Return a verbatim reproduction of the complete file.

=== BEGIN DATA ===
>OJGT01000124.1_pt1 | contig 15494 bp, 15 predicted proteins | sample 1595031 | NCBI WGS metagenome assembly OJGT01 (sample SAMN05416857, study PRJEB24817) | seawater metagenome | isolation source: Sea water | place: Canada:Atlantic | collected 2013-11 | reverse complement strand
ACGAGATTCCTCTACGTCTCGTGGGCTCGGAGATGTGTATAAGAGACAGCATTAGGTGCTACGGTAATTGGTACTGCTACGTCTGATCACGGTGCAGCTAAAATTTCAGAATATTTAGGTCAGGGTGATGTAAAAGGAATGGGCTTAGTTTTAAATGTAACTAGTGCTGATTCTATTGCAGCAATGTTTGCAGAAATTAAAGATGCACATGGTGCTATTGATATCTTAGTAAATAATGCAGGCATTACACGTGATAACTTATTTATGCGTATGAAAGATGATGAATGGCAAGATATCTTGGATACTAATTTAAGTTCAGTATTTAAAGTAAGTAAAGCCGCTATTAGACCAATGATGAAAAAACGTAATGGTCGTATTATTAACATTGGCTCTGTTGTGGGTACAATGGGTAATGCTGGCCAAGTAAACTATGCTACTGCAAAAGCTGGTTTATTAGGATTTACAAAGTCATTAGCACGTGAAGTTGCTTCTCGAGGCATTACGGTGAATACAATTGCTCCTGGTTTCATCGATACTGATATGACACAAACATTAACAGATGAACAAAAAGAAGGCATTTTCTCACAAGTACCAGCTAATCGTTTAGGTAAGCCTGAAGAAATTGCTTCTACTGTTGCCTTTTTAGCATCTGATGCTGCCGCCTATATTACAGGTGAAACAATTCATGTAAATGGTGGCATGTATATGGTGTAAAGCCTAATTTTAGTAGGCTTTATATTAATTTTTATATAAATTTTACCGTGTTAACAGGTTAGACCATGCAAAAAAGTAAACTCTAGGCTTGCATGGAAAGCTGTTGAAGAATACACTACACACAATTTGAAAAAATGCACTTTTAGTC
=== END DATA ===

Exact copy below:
>OJGT01000124.1_pt1 | contig 15494 bp, 15 predicted proteins | sample 1595031 | NCBI WGS metagenome assembly OJGT01 (sample SAMN05416857, study PRJEB24817) | seawater metagenome | isolation source: Sea water | place: Canada:Atlantic | collected 2013-11 | reverse complement strand
ACGAGATTCCTCTACGTCTCGTGGGCTCGGAGATGTGTATAAGAGACAGCATTAGGTGCTACGGTAATTGGTACTGCTACGTCTGATCACGGTGCAGCTAAAATTTCAGAATATTTAGGTCAGGGTGATGTAAAAGGAATGGGCTTAGTTTTAAATGTAACTAGTGCTGATTCTATTGCAGCAATGTTTGCAGAAATTAAAGATGCACATGGTGCTATTGATATCTTAGTAAATAATGCAGGCATTACACGTGATAACTTATTTATGCGTATGAAAGATGATGAATGGCAAGATATCTTGGATACTAATTTAAGTTCAGTATTTAAAGTAAGTAAAGCCGCTATTAGACCAATGATGAAAAAACGTAATGGTCGTATTATTAACATTGGCTCTGTTGTGGGTACAATGGGTAATGCTGGCCAAGTAAACTATGCTACTGCAAAAGCTGGTTTATTAGGATTTACAAAGTCATTAGCACGTGAAGTTGCTTCTCGAGGCATTACGGTGAATACAATTGCTCCTGGTTTCATCGATACTGATATGACACAAACATTAACAGATGAACAAAAAGAAGGCATTTTCTCACAAGTACCAGCTAATCGTTTAGGTAAGCCTGAAGAAATTGCTTCTACTGTTGCCTTTTTAGCATCTGATGCTGCCGCCTATATTACAGGTGAAACAATTCATGTAAATGGTGGCATGTATATGGTGTAAAGCCTAATTTTAGTAGGCTTTATATTAATTTTTATATAAATTTTACCGTGTTAACAGGTTAGACCATGCAAAAAAGTAAACTCTAGGCTTGCATGGAAAGCTGTTGAAGAATACACTACACACAATTTGAAAAAATGCACTTTTAGTC